I’m working on an article for the Australian Society of Authors’ Australian Author magazine about online reader communities, and I’m looking for writers, publishers and booksellers who use Twitter, blogs or other social networking technologies to successfully promote their books.
There was a recent Twitter conversation about this topic and a really interesting post at Followthereader.com. Publishing / new media analyst Charlotte Abbot mentions a couple of examples of Twitter / blog driven books in her analysis. But those are mostly US examples, and I’m really looking for locals.
Specifically, I’m looking for examples where people have been able to track the correlation between online activity and book sales. It’s one thing to drive traffic to a website or blog (tools like Google analytics can track this), but I’m looking for evidence from people who have been able to convert these readers / followers / subscribers into paying customers.
I know that reliable, traceable promotional activities are the pot of gold at the end of the marketing rainbow, but ideally, that’s what we’re after!
Speaking to various people in the Australian book industry, it’s interesting that there isn’t yet much hard data, so I thought it might be interesting to open the discussion up to the Twitterverse to see what happened. If you have experiences you’d like to share, please post a comment or send me an email and we’ll have a chat. I’m happy to keep responses confidential if you prefer. If you’d prefer to talk offline, that’s fine too. Let me know and I’ll phone you.
So, here are a few questions:
If you’re a reader:
- Have you ever bought a book based on a blog or Twitter post?
- Do you have a preference for reading online or offline reviews? Is there any difference?
- Do you follow publishers, authors or bookshops via Facebook, MySpace (or anything else)?
- Do you shop online, or prefer the face-to-face experience of a bookshop?
If you’re a writer:
- Do you have a blog or use Twitter to promote your work? If so, how effective have you found it?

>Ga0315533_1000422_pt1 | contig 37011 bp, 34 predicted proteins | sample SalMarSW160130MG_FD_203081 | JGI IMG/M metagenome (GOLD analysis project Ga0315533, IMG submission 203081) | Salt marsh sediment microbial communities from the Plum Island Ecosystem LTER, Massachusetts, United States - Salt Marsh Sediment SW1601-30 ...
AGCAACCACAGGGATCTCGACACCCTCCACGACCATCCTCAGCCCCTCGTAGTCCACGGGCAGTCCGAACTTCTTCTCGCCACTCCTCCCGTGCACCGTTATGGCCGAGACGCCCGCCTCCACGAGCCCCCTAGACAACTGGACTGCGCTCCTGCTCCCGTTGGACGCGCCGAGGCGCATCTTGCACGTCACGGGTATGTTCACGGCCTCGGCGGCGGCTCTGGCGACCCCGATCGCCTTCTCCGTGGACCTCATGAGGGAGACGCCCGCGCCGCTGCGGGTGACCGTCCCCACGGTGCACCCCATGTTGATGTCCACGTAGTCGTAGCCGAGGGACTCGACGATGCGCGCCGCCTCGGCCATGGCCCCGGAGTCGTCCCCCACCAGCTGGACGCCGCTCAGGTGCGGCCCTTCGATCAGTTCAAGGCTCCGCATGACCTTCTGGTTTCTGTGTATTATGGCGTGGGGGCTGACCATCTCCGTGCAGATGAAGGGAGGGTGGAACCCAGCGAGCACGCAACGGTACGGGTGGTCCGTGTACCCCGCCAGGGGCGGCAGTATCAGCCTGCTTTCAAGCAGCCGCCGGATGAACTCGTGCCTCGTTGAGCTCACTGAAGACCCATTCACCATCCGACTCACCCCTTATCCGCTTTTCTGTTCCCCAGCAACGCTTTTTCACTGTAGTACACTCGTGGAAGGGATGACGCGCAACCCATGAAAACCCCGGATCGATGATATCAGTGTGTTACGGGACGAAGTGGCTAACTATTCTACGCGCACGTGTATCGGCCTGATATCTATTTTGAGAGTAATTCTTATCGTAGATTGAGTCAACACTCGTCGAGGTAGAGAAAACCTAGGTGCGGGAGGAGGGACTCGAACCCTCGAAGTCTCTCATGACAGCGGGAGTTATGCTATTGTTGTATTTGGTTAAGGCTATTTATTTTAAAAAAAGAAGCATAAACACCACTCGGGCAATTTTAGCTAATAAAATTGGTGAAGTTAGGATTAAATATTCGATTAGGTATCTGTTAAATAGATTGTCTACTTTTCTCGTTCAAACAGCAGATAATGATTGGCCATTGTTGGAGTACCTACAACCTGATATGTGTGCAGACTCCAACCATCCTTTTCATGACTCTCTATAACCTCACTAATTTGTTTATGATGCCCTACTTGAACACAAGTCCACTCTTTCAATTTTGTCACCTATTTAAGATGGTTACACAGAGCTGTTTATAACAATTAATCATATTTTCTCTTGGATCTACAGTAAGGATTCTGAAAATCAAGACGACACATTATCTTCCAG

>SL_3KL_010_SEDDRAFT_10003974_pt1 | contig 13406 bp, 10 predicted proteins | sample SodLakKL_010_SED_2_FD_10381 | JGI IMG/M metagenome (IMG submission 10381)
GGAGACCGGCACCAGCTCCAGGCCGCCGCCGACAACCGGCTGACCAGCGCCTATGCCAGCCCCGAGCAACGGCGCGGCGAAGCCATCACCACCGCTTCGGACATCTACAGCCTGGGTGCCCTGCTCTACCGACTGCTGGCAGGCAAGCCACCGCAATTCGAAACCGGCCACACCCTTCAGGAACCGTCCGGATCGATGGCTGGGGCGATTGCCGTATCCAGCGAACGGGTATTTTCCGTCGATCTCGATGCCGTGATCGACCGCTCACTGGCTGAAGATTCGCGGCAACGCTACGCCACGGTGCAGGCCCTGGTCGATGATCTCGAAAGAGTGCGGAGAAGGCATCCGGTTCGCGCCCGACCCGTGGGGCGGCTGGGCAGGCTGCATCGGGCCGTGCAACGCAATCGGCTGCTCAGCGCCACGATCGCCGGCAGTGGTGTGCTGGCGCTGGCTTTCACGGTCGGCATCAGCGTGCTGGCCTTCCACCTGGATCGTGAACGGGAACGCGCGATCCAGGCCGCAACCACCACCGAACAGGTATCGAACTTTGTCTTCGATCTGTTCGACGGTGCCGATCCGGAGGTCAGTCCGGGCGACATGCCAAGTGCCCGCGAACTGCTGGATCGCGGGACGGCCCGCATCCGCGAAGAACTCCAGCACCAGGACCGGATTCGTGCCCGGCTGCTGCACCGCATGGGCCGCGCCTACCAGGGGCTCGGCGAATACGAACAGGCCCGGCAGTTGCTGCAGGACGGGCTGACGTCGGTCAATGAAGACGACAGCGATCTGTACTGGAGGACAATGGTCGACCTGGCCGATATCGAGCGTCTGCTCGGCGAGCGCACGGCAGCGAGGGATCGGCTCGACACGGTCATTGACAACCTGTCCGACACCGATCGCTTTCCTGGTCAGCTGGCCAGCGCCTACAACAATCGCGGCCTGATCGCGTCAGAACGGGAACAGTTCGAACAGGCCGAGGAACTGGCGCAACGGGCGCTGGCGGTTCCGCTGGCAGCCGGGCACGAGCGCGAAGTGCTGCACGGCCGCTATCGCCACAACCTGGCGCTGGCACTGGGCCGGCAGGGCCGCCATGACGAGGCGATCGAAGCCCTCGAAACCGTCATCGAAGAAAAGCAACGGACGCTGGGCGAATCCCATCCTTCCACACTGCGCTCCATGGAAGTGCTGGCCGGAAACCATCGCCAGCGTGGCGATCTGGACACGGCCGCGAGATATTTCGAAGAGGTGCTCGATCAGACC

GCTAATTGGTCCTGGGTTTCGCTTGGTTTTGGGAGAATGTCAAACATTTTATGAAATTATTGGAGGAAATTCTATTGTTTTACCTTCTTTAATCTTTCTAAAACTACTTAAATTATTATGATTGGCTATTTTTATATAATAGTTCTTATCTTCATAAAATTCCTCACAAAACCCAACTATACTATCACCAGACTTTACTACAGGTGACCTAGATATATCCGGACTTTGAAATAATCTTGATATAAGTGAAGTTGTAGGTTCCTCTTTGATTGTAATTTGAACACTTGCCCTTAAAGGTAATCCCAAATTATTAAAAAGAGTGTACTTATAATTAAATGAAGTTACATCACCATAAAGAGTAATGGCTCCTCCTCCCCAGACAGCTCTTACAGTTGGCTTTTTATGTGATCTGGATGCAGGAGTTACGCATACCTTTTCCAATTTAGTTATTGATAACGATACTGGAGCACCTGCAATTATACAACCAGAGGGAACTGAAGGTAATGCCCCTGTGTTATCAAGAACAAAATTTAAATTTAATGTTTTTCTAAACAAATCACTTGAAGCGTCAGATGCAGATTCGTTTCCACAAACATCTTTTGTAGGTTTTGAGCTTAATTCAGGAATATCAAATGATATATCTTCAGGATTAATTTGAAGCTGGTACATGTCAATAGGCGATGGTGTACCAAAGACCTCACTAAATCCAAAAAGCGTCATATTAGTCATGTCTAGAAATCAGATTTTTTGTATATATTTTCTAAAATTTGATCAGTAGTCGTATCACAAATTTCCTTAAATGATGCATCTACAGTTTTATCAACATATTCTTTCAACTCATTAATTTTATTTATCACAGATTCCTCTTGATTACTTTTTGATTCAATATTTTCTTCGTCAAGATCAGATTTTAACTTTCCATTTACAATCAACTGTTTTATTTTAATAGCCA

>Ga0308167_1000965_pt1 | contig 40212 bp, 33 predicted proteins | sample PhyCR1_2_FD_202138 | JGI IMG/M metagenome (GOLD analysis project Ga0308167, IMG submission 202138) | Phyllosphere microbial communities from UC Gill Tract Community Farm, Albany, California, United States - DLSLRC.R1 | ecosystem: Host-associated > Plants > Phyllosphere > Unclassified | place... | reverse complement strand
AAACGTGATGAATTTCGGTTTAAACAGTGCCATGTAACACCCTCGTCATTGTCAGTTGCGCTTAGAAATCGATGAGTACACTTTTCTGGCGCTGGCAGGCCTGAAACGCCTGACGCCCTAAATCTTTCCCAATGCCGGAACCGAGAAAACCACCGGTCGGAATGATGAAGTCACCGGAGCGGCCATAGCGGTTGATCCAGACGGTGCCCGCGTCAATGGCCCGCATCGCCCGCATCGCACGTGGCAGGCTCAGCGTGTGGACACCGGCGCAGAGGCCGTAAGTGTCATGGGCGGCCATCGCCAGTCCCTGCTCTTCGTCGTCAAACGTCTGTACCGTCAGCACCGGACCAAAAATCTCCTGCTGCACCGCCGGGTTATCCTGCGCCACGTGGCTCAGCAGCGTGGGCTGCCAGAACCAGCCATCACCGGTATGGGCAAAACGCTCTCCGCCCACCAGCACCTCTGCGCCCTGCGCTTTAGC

- Have you tried other things - like Facebook or MySpace?
- Which came first, the blog or the book? It seems that it’s much easier to leverage an existing online activity into a book (like Stuff White People Like or Ask Sam or 4-Hour Work Week or even Don Watson’s Weasel Words) rather than try to develop online buzz to promote a book from scratch, but I’d like to know whether it’s been done - and whether it’s sustainable.
- Is there any point in blogging or tweeting a book for its own sake? Or does such a website just become an expensive electronic flyer?
If you’re a publisher:
- Is there evidence yet that online promotion is an effective way to attract (buying) readers?
- Do mentions and reviews on the popular Australian litblogs make a difference to sales?
- Have you been able to differentiate between sales bumps caused by online versus offline promotion?
If you’re a bookseller:
- Have you used Twitter, Facebook or anything else for promoting books or events at your store?
- Do you also use tools like these to help with your own purchasing choices? Or to keep up with industry news and trends?
- Have customers come to you for books they have heard about online?
- How do you compare these new tools to the old ways of promoting the shop? Is it quicker / faster / more effective / anything else?
Obviously there’s much more to cover, and it’s a massive, massive topic. The point of the article will be to help writers, publishers and booksellers better get their work into the hands of readers, and to let people know about the best of what’s being done here in Australia. And while there may not be any definitive answers, I think these are questions worth asking, and I’d like to include a few local examples.
Thanks in advance for any and all contributions. I’ll post all comments below, and the results will be in the next issue of Australian Author.